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Harpa – Reykjavik Concert Hall and Conference Centre

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Situated on the border between land and sea, the Concert Hall stands out as a large, radiant sculpture reflecting both sky and harbour space as well as the vibrant life of the city. The spectacular facades have been designed in close collaboration between Henning Larsen Architects, the Danish-Icelandic artist Olafur Eliasson and the engineering companies Rambøll and ArtEngineering GmbH from Germany.
The Concert Hall of 28,000 m2 is situated in a solitary spot with a clear view of the enormous sea and the mountains surrounding Reykjavik. The building features an arrival and foyer area in the front of the building, four halls in the middle and a backstage area with offices, administration, rehearsal hall and changing room in the back of the building. The three large halls are placed next to each other with public access on the south side and backstage access from the north. The fourth floor is a multifunctional hall with room for more intimate shows and banquets.
Seen from the foyer, the halls form a mountain-like massif that similar to basalt rock on the coast forms a stark contrast to the expressive and open facade. At the core of the rock, the largest hall of the building, the main concert hall, reveals its interior as a red-hot centre of force.
The project is designed in collaboration with the local architectural company, Batteríið Architects.
Facades:

Henning Larsen Architects has designed the facade of the Concert Hall in close collaboration with the local architects Batteríið Architects and the Danish-Icelandic artist Olafur Eliasson.

As the rest of the building, the design of the facades is inspired by nature. In particular, the characteristic local basalt formations have provided the inspiration for the geometric facade structure.

Made of glass and steel in a twelve-sided space-filling geometric modular system called the ‘quasi-brick’, the building appears a kaleidoscopic play of colours, reflected in the more than 1000 quasi-bricks composing the southern facade. The remaining facades and the roof are made of sectional representations of this geometric system, resulting in two-dimensional flat facades of five and six-sided structural frames. In order to develop these ideas the team worked with three-dimensional computer models, finite element modelling, various digital visualisation techniques as well as maquettes, models and mock-ups.
Light and transparency are key elements in the building. The crystalline structure, created by the geometric figures of the facade, captures and reflects the light – promoting the dialogue between the building, city and surrounding landscape.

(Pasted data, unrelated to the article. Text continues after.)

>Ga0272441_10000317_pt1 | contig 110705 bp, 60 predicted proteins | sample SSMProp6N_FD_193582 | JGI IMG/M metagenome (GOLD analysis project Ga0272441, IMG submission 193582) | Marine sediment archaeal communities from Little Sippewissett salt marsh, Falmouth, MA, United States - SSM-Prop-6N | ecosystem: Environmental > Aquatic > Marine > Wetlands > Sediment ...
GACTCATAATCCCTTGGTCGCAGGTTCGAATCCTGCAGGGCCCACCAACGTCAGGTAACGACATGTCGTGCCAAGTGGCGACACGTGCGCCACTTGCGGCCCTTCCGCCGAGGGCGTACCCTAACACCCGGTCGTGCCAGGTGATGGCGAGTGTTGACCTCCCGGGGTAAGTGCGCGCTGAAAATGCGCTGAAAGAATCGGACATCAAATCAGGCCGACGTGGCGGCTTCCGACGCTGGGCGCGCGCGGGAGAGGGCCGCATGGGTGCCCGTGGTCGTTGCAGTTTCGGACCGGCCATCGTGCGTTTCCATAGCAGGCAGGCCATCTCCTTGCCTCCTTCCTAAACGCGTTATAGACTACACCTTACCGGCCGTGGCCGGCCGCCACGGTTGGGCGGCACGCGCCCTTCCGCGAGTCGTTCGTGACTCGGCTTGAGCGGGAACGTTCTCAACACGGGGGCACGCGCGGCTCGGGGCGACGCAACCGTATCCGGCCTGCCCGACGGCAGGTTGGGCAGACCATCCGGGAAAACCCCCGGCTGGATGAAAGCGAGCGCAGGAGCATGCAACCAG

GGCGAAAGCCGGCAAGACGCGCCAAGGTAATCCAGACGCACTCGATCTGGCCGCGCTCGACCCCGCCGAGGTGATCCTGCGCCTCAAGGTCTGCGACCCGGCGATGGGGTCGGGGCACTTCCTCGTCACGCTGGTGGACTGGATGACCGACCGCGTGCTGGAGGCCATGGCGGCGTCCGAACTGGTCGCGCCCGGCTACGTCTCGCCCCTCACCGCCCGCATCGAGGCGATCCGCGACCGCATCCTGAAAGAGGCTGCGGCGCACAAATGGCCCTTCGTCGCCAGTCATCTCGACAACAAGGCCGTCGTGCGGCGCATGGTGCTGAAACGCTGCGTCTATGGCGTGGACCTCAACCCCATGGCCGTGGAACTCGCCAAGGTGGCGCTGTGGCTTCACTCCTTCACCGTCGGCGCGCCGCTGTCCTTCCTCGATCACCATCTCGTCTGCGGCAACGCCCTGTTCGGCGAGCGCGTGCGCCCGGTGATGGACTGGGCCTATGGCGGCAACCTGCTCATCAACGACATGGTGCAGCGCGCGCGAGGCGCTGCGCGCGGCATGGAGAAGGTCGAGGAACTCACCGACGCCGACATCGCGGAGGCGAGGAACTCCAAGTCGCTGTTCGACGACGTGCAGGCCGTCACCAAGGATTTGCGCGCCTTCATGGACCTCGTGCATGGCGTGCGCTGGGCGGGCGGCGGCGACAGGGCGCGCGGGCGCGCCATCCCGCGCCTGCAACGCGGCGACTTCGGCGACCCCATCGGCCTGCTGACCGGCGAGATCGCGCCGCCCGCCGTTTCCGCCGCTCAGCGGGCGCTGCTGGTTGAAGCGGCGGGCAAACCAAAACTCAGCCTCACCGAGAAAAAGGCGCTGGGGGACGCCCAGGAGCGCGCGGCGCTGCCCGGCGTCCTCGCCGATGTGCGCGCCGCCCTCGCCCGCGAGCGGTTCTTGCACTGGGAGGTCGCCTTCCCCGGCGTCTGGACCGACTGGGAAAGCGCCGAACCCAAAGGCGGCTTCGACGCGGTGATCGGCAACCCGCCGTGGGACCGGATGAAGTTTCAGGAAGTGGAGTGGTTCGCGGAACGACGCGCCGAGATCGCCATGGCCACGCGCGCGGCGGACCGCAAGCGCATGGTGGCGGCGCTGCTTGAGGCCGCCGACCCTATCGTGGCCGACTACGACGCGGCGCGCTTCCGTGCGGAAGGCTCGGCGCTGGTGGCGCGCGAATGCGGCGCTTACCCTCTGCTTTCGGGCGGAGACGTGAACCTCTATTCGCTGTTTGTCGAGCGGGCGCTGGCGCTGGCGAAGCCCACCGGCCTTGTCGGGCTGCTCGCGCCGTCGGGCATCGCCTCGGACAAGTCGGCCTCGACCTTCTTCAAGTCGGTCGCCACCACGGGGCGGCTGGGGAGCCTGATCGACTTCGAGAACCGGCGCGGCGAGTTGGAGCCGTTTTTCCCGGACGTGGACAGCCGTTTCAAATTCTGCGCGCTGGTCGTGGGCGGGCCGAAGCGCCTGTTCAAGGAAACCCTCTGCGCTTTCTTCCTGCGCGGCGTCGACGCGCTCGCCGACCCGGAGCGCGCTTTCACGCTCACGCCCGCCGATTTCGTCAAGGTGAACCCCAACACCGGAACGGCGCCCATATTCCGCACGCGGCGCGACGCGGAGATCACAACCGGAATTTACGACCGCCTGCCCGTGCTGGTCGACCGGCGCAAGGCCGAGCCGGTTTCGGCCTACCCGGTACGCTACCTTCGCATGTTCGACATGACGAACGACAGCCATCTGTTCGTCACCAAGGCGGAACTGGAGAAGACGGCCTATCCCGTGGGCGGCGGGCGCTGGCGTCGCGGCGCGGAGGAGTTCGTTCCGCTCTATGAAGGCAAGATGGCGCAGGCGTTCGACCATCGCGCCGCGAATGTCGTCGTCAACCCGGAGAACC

One of the main ideas has been to “dematerialise” the building as a static entity and let it respond to the surrounding colours – the city lights, ocean and glow of the sky. In this way, the expression of the facade changes according to the visual angle. With the continuously changing scenery, the building will appear in an endless variation of colours.
Location:    Reykjavik, Iceland
Client:    Harpa
Gross floor area:    28,000 m2
Year of construction:    2007 – 2011
Type of assignment:    First prize in international PPP competition, 2005
Architects:    Henning Larsen Architects and Batteriid Architects
Landscape architects:    Landslag efh and Lisbeth Westergaard
Façade design and development:    Olafur Eliasson and Studio Olafur Eliasson in collaboration with Henning Larsen Architects
Owner and operator:    Harpa, Portus Group, AGO (operator of Harpa), Totus (owner of Harpa)
Engineers:    Artec Consultants, Mannvit Engineers, Hnit Consulting Engineers, Efla Engineers, ArtEngineering, and Ramboll
Acoustics:    Artec
Contractor:    IAV
Design Manager:    IAV
Other consultants:    ASK Architects, Almenna Consulting Engineers, Verkis Consulting Engineers, Verkhönnun Engineers, Jasper Parrott (international consultant), and Vladimir Ashkenazy (artistic adviser)
Photographer:  Nic Lehoux

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Henning Larsen Architects

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Harpa - Reykjavik Concert Hall and Conference Centre gathers inspiration from the northern lights and the dramatic Icelandic scenery.

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